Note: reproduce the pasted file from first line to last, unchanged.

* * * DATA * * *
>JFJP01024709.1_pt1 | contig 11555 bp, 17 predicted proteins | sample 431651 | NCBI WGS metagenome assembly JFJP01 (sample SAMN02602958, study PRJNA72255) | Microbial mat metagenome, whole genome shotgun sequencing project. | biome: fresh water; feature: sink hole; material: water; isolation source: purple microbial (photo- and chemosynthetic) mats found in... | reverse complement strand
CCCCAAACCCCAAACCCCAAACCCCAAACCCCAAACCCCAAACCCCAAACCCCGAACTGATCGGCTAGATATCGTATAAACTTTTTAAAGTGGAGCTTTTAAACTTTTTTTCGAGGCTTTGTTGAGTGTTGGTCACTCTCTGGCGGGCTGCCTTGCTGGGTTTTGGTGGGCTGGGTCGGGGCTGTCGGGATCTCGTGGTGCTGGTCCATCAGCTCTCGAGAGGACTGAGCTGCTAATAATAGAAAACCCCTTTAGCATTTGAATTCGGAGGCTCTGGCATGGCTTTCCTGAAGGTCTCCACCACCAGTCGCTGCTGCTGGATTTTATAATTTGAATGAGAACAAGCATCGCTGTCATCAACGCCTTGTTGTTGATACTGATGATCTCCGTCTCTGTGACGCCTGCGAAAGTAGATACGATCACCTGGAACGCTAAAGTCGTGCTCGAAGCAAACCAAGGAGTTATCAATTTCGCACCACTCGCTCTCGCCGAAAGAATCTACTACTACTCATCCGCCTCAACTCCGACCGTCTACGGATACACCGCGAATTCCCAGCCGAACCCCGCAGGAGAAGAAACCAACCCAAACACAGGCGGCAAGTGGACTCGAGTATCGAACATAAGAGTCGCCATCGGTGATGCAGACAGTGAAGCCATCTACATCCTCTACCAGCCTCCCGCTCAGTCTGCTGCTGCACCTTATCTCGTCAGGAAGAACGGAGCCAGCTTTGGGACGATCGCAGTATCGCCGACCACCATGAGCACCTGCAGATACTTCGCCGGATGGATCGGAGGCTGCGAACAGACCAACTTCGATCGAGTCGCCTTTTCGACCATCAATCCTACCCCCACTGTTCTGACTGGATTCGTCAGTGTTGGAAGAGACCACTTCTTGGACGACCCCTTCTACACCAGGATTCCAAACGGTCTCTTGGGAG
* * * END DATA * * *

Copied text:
>JFJP01024709.1_pt1 | contig 11555 bp, 17 predicted proteins | sample 431651 | NCBI WGS metagenome assembly JFJP01 (sample SAMN02602958, study PRJNA72255) | Microbial mat metagenome, whole genome shotgun sequencing project. | biome: fresh water; feature: sink hole; material: water; isolation source: purple microbial (photo- and chemosynthetic) mats found in... | reverse complement strand
CCCCAAACCCCAAACCCCAAACCCCAAACCCCAAACCCCAAACCCCAAACCCCGAACTGATCGGCTAGATATCGTATAAACTTTTTAAAGTGGAGCTTTTAAACTTTTTTTCGAGGCTTTGTTGAGTGTTGGTCACTCTCTGGCGGGCTGCCTTGCTGGGTTTTGGTGGGCTGGGTCGGGGCTGTCGGGATCTCGTGGTGCTGGTCCATCAGCTCTCGAGAGGACTGAGCTGCTAATAATAGAAAACCCCTTTAGCATTTGAATTCGGAGGCTCTGGCATGGCTTTCCTGAAGGTCTCCACCACCAGTCGCTGCTGCTGGATTTTATAATTTGAATGAGAACAAGCATCGCTGTCATCAACGCCTTGTTGTTGATACTGATGATCTCCGTCTCTGTGACGCCTGCGAAAGTAGATACGATCACCTGGAACGCTAAAGTCGTGCTCGAAGCAAACCAAGGAGTTATCAATTTCGCACCACTCGCTCTCGCCGAAAGAATCTACTACTACTCATCCGCCTCAACTCCGACCGTCTACGGATACACCGCGAATTCCCAGCCGAACCCCGCAGGAGAAGAAACCAACCCAAACACAGGCGGCAAGTGGACTCGAGTATCGAACATAAGAGTCGCCATCGGTGATGCAGACAGTGAAGCCATCTACATCCTCTACCAGCCTCCCGCTCAGTCTGCTGCTGCACCTTATCTCGTCAGGAAGAACGGAGCCAGCTTTGGGACGATCGCAGTATCGCCGACCACCATGAGCACCTGCAGATACTTCGCCGGATGGATCGGAGGCTGCGAACAGACCAACTTCGATCGAGTCGCCTTTTCGACCATCAATCCTACCCCCACTGTTCTGACTGGATTCGTCAGTGTTGGAAGAGACCACTTCTTGGACGACCCCTTCTACACCAGGATTCCAAACGGTCTCTTGGGAG